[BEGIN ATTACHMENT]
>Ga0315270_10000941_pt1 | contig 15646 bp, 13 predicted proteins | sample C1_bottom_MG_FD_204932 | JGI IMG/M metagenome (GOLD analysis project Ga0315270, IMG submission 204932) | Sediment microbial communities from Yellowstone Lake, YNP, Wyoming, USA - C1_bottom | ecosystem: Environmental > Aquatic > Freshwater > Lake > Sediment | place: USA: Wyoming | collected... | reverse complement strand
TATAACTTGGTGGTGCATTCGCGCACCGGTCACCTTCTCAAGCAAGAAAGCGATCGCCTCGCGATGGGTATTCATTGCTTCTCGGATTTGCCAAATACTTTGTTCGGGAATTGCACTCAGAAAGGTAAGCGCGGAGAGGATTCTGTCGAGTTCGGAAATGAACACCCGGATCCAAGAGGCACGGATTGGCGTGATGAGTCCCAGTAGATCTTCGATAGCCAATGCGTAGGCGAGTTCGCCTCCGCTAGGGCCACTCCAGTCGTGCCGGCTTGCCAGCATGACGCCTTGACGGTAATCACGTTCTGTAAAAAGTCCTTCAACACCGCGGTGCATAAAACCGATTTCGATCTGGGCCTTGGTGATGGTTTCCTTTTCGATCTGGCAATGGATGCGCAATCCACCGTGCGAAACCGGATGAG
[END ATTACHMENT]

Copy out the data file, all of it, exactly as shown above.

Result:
>Ga0315270_10000941_pt1 | contig 15646 bp, 13 predicted proteins | sample C1_bottom_MG_FD_204932 | JGI IMG/M metagenome (GOLD analysis project Ga0315270, IMG submission 204932) | Sediment microbial communities from Yellowstone Lake, YNP, Wyoming, USA - C1_bottom | ecosystem: Environmental > Aquatic > Freshwater > Lake > Sediment | place: USA: Wyoming | collected... | reverse complement strand
TATAACTTGGTGGTGCATTCGCGCACCGGTCACCTTCTCAAGCAAGAAAGCGATCGCCTCGCGATGGGTATTCATTGCTTCTCGGATTTGCCAAATACTTTGTTCGGGAATTGCACTCAGAAAGGTAAGCGCGGAGAGGATTCTGTCGAGTTCGGAAATGAACACCCGGATCCAAGAGGCACGGATTGGCGTGATGAGTCCCAGTAGATCTTCGATAGCCAATGCGTAGGCGAGTTCGCCTCCGCTAGGGCCACTCCAGTCGTGCCGGCTTGCCAGCATGACGCCTTGACGGTAATCACGTTCTGTAAAAAGTCCTTCAACACCGCGGTGCATAAAACCGATTTCGATCTGGGCCTTGGTGATGGTTTCCTTTTCGATCTGGCAATGGATGCGCAATCCACCGTGCGAAACCGGATGAG